- Eighty-eight percent of workers in a national survey by Cancer and Careers said they have concerns about their ability to support a co-worker with serious and/or chronic health condition. The non-profit also found 89% of workers said managers could have been more supportive of co-workers experiencing serious health issues.
- Among respondents who said they had concerns about their ability to provide care, their most common concerns were: what kind of emotional support and how much to offer (69%); how much they should ask about their coworker's medical condition or status (59%); and what type of work-related assistance to offer (51%).
- "Leadership plays a crucial role in defining company culture and values," Kathy M. Flora, a career coach with Cancer and Careers, said in a statement. "When 89 percent of workers say that management could have done more to be supportive of their coworkers with serious medical conditions, whether that's providing more workplace accommodations or creating more inclusion and engagement opportunities, it's clear a significant shift is necessary at the top levels of organizations."
Chronic illnesses can be a sensitive topic in the workplace for a variety of reasons, and this is reflected in the responses gathered by Cancer and Careers. A 2018 survey of cancer patients and survivors by the non-profit showed employees with these designations were unlikely to disclose their illness to their HR department. But respondents in the same survey also recognized the value of having supportive employers: 79% agreed that patients and survivors whose employees support them are more likely to thrive at work.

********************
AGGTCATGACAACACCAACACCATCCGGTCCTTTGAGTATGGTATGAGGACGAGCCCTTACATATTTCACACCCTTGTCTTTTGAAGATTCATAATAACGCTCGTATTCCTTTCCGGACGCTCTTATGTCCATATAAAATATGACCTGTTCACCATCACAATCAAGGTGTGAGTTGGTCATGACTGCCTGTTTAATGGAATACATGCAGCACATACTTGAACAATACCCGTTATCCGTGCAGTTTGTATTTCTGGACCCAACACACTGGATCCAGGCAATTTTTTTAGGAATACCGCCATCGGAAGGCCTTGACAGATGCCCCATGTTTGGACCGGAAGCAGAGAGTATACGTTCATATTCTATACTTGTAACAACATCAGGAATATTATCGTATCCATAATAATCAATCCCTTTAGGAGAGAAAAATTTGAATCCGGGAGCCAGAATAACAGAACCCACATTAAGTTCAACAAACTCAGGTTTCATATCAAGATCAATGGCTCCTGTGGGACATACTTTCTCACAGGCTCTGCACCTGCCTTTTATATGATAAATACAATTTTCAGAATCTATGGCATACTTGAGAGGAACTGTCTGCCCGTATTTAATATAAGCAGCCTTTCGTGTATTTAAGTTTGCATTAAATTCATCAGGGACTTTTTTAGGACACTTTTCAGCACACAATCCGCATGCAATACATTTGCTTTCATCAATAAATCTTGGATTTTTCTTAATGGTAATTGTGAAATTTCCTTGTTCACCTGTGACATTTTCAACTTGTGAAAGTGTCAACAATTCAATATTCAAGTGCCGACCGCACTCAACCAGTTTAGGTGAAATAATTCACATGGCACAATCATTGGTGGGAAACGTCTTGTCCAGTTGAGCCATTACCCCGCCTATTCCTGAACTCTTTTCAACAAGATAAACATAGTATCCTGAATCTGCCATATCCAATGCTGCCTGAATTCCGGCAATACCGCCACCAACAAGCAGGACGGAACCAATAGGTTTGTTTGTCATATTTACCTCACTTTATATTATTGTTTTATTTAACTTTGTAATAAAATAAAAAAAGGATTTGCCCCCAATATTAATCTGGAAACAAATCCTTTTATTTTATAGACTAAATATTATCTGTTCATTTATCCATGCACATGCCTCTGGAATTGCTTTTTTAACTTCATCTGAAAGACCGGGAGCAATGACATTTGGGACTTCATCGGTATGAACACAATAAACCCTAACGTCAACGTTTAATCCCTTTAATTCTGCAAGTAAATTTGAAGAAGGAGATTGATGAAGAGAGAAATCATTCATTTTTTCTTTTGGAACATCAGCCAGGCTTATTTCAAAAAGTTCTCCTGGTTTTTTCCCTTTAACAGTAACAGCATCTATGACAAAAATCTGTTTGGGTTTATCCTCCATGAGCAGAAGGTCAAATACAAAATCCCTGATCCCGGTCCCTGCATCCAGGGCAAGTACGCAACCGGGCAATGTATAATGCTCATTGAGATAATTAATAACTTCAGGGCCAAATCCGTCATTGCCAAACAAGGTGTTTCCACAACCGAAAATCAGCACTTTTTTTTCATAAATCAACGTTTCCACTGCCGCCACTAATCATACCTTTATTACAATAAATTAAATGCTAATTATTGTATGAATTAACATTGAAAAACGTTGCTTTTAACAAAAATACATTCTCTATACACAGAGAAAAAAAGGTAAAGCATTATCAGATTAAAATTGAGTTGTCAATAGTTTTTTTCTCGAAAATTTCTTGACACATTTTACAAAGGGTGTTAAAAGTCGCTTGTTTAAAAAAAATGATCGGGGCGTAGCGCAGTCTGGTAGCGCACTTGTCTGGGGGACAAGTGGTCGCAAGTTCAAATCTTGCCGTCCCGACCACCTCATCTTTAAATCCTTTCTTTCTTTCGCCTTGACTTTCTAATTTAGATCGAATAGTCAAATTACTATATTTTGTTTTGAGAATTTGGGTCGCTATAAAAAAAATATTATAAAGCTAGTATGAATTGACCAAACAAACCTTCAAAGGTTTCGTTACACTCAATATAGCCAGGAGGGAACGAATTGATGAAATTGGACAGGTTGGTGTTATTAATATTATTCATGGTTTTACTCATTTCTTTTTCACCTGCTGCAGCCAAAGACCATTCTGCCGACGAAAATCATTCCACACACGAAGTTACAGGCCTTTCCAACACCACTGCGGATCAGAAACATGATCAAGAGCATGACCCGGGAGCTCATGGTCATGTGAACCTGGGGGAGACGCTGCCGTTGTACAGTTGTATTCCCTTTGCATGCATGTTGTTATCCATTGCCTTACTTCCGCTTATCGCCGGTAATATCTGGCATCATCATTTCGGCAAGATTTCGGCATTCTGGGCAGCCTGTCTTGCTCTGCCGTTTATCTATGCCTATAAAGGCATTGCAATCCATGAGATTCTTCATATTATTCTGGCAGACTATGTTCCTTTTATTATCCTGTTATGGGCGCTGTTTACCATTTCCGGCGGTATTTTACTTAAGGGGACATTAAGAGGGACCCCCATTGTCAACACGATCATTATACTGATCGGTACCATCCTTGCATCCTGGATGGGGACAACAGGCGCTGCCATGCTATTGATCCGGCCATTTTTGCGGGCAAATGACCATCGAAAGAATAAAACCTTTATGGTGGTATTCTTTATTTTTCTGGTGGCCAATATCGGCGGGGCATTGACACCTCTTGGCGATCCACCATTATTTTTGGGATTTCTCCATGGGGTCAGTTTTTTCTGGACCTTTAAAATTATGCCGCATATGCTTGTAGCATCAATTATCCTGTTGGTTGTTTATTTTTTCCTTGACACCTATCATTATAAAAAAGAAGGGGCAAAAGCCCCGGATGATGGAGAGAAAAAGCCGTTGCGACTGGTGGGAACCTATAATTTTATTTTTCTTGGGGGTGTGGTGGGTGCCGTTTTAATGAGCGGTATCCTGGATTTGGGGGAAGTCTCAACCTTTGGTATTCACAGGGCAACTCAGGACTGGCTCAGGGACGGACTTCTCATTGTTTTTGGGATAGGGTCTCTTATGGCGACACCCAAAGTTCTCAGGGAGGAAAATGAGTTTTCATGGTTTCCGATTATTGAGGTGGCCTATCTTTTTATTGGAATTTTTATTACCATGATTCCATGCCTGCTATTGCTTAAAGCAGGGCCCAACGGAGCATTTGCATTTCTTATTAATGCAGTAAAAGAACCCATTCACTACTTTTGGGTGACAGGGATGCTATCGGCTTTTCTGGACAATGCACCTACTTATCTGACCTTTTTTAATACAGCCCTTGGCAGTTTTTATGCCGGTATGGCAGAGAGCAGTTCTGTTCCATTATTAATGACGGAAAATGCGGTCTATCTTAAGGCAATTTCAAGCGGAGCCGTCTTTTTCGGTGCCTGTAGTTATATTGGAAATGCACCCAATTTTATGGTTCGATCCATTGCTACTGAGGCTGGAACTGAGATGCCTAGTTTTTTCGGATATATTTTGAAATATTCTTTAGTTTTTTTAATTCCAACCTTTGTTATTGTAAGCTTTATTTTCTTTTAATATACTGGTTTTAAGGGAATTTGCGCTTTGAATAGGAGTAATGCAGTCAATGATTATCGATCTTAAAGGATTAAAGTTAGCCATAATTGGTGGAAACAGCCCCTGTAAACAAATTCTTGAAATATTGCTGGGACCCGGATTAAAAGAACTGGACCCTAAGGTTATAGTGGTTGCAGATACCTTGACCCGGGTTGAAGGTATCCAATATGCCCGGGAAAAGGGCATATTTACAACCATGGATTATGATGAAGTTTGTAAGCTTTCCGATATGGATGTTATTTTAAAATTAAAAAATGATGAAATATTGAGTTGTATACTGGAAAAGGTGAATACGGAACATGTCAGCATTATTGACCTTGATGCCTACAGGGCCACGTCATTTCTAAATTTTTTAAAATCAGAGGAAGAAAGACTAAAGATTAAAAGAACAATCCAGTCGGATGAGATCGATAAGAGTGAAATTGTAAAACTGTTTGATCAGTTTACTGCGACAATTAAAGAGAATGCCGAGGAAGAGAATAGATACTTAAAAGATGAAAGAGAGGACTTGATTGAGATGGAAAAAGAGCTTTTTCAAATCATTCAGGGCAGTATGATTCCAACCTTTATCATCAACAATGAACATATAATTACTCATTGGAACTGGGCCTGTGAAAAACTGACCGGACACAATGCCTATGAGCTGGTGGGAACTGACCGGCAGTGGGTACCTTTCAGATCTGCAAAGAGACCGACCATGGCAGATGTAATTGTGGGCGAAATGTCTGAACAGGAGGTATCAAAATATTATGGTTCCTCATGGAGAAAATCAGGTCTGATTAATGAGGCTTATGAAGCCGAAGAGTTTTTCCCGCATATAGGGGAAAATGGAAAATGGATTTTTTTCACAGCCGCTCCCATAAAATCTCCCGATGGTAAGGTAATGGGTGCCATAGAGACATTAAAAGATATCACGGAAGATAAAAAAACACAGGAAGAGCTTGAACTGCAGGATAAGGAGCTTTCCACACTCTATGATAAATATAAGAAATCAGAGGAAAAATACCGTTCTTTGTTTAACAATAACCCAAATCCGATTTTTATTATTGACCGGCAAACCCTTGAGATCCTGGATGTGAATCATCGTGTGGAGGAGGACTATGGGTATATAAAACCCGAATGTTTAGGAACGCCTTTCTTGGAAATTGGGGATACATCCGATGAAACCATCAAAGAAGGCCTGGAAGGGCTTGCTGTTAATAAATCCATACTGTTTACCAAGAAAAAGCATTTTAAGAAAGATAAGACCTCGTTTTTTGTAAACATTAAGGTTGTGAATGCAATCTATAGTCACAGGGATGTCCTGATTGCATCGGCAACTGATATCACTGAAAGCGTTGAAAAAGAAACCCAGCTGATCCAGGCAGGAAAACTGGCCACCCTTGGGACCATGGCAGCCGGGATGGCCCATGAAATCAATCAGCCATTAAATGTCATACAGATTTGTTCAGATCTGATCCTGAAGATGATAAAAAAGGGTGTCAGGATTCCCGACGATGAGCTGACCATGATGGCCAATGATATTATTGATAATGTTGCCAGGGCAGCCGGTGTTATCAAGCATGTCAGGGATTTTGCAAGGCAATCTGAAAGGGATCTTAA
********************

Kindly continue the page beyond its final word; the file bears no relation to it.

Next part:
Employers that show empathy and sensitivity toward their workers are not only demonstrating their sense of ethics, but they're also potentially boosting their retention rates. An October report by employee experience platform Limemade's Limeade Institute found that 60% of workers who said they felt cared for intended to stay with their current company for three or more years. Caring for employees may also benefit employers in the recruiting process. For example, 90% of workers in the Limeade Institute report who said they "felt cared for" were likely to recommend their company as an exceptional place to work, compared to just 9% of the workers who said they didn't feel cared for.
Caregiving is a consistent sticking point for employees who either have a chronic illness themselves or who have relatives with chronic illnesses for whom they must provide care. A 2019 study published in Health Affairs found that the cost of unpaid caregiving in the U.S. — currently sitting at an estimated $67 billion — could double 2050. Employers can improve the experience of caregivers within their workforces by providing tools, upping flexibility benefits and structure communications that specifically address caregiver concerns.